On Thursday, the White House launched twin offensives to defend its newest stomach churning policy. Both Attorney General Jeff Sessions and Press Secretary Sarah Huckabee Sanders (no relation to this author) invoked the Bible to defend the new practice of separating children from parents attempting to “illegally” cross the U.S. border.

Of the two, Sessions was the more explicit. In a speech to church leaders in Indiana, he addressed religious’ leaders’ criticism of the policy, saying “Illegal entry into the United States is a crime—as it should be …I would cite you to the Apostle Paul and his clear and wise command in Romans 13, to obey the laws of the government because God has ordained them for the purpose of order.”

Sessions was presumably referring to the first five verses of the chapter.

Let everyone be subject to the governing authorities, for there is no authority except that which God has established. The authorities that exist have been established by God. Consequently, whoever rebels against the authority is rebelling against what God has instituted, and those who do so will bring judgment on themselves. For rulers hold no terror for those who do right, but for those who do wrong. Do you want to be free from fear of the one in authority? Then do what is right and you will be commended. For the one in authority is God’s servant for your good. But if you do wrong, be afraid, for rulers do not bear the sword for no reason. They are God’s servants, agents of wrath to bring punishment on the wrongdoer. Therefore, it is necessary to submit to the authorities, not only because of possible punishment but also as a matter of conscience.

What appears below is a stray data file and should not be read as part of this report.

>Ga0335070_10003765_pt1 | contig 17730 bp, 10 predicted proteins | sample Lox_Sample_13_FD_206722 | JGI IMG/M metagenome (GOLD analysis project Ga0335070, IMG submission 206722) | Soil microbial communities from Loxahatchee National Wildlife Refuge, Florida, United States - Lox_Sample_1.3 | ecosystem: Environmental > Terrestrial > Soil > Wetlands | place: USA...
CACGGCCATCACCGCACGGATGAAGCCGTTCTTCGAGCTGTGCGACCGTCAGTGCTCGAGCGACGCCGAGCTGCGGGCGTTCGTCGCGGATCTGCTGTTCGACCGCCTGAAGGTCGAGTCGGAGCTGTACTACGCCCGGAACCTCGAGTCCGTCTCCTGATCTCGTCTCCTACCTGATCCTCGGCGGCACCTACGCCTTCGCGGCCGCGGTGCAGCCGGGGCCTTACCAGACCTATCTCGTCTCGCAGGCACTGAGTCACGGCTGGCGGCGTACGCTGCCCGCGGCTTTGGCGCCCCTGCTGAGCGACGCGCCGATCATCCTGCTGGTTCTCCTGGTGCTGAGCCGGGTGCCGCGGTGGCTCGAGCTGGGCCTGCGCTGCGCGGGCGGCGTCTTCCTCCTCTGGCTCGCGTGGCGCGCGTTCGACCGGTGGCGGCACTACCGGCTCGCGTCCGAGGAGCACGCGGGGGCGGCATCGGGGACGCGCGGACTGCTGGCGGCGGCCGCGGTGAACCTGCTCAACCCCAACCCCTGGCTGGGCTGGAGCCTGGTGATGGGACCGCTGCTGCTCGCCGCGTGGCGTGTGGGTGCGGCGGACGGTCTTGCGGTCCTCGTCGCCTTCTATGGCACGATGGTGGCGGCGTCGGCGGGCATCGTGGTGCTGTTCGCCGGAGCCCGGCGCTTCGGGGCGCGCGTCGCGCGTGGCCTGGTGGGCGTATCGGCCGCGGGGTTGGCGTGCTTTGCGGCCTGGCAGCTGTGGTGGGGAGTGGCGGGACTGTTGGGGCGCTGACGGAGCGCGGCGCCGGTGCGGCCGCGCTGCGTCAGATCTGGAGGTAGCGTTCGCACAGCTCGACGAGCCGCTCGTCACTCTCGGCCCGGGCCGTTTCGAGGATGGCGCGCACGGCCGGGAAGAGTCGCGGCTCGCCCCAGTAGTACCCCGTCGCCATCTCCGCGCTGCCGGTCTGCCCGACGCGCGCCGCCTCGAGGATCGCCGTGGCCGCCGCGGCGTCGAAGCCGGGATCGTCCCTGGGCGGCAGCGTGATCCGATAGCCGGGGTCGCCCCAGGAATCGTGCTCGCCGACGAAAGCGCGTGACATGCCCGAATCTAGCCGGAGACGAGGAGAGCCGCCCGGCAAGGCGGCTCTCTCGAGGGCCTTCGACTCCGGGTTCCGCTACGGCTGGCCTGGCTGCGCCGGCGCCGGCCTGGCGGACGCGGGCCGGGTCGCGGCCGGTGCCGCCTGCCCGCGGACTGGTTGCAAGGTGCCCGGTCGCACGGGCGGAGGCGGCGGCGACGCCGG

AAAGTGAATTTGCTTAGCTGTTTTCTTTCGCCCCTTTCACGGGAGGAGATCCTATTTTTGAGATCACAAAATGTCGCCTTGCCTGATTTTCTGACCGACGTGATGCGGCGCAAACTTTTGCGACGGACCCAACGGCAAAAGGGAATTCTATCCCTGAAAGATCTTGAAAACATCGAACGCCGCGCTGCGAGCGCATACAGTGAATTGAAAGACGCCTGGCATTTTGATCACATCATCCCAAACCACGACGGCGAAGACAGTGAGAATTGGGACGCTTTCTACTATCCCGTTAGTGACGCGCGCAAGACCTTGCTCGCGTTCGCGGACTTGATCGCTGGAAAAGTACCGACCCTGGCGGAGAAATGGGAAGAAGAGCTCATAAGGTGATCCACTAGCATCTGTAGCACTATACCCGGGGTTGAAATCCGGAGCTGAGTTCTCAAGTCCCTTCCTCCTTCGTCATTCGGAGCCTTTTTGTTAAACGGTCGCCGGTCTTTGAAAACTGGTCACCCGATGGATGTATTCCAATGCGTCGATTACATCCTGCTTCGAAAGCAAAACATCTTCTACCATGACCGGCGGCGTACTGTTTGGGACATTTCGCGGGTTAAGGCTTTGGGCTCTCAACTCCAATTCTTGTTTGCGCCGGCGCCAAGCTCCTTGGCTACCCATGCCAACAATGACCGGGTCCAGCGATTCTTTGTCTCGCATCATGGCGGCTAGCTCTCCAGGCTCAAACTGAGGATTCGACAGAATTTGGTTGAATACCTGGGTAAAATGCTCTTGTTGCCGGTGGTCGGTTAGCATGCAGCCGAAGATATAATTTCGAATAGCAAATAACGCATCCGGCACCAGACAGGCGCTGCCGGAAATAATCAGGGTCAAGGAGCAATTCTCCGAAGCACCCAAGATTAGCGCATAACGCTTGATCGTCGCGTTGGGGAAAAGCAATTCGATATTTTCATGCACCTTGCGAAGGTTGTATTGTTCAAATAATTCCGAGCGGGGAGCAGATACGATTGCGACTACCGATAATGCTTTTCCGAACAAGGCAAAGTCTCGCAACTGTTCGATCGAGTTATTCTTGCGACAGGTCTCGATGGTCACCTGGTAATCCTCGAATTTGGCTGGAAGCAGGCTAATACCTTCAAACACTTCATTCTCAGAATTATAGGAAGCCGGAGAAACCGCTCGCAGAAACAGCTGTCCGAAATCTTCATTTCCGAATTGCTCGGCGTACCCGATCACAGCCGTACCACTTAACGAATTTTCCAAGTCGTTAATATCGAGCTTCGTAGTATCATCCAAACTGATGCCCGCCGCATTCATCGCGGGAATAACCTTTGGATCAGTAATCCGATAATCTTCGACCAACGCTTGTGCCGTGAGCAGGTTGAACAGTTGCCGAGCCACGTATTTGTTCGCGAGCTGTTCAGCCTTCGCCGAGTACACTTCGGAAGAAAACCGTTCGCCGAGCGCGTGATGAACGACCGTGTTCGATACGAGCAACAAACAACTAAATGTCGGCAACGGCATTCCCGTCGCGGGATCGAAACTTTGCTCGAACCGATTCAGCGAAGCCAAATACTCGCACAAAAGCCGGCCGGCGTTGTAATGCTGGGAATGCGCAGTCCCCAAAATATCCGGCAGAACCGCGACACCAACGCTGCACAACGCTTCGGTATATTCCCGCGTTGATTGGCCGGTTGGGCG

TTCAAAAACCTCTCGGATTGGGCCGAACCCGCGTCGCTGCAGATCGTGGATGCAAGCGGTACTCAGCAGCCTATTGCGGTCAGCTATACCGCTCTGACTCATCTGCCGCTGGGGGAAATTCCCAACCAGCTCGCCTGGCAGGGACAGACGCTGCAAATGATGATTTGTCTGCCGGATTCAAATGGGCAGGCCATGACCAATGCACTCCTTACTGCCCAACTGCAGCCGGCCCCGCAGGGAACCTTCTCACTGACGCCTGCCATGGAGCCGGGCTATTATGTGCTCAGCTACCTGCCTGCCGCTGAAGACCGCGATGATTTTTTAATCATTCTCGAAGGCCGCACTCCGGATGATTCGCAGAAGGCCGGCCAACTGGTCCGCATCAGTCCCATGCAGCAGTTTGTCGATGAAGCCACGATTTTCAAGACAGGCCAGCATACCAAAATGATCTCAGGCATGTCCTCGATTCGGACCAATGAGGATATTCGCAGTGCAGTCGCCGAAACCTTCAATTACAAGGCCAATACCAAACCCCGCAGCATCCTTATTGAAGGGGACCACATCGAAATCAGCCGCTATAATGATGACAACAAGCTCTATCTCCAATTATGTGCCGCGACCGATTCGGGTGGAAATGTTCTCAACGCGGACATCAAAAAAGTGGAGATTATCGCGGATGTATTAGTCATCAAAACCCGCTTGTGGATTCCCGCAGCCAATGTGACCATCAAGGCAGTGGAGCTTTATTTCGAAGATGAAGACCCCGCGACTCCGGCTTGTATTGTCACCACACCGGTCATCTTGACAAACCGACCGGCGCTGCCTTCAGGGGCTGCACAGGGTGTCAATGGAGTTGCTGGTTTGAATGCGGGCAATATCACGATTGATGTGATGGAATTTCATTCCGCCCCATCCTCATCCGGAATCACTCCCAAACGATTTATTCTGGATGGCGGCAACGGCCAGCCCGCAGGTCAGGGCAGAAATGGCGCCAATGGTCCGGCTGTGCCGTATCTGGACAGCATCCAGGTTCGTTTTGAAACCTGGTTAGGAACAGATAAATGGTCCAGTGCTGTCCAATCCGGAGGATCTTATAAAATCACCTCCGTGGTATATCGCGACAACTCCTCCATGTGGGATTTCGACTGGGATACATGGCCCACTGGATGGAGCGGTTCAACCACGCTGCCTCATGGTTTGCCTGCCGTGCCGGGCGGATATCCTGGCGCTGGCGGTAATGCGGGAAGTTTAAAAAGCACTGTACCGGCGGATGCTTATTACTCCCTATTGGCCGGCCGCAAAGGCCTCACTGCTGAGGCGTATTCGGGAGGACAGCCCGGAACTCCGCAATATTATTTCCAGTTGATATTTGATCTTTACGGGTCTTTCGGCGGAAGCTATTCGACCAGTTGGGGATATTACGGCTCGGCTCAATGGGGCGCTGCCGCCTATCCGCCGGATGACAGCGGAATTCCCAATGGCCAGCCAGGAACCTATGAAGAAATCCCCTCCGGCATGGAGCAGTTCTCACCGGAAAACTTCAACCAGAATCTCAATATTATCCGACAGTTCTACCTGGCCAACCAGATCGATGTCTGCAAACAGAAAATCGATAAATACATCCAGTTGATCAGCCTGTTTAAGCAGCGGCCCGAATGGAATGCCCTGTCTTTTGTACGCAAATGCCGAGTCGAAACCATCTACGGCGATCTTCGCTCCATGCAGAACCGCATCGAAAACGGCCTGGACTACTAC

Sanders doubled down on this take in a press conference, countering a reporter’s question about the biblical ethics of splitting up families by saying that “it’s very biblical to enforce the law.”

This piece will not be overly preoccupied with proving them wrong, because I would hope their wrongness is obvious. This isn’t complicated. Men made borders. God made family. “I was naked, and you clothed me,” Jesus told His disciples. “I was in prison, and you visited me.” Make no mistake: it is God we are ripping from a mother’s breast, God we lock up in a camp, God who must suffer a weekly Skype call with His eight-month old infant. It is a profound evil, from which we as a nation cannot repent in too much grief.

This piece will be preoccupied with the ease with which the Bible was able to be twisted into supporting something as morally reprehensible as separating children from their mothers. It is not a new trick. The Bible, “God’s love letter to us,” has been used to justify a host of evils throughout its history, from the Crusades to the Holocaust to, of course, slavery (in the latter case, the same verse to which Sessions referred has a tragically white supremacist history.) The Bible is a powerful thing, and the powerful know this, which is why they have a habit of using it for their own ends.

But one needn’t even look as far as the great horrors of history to see how easily the Bible can be divided, shorn of context, and employed towards any cause: heinous or trivial. Magazines in the supermarket herald a collection of divine weight-loss tips branded as “the Bible Diet!” It was the biblical interpretation of German theologian Max Weber who inspired the economic system we today call capitalism. And who among us has not found a way to justify our own behavior by excusing it with a misapplied Bible verse?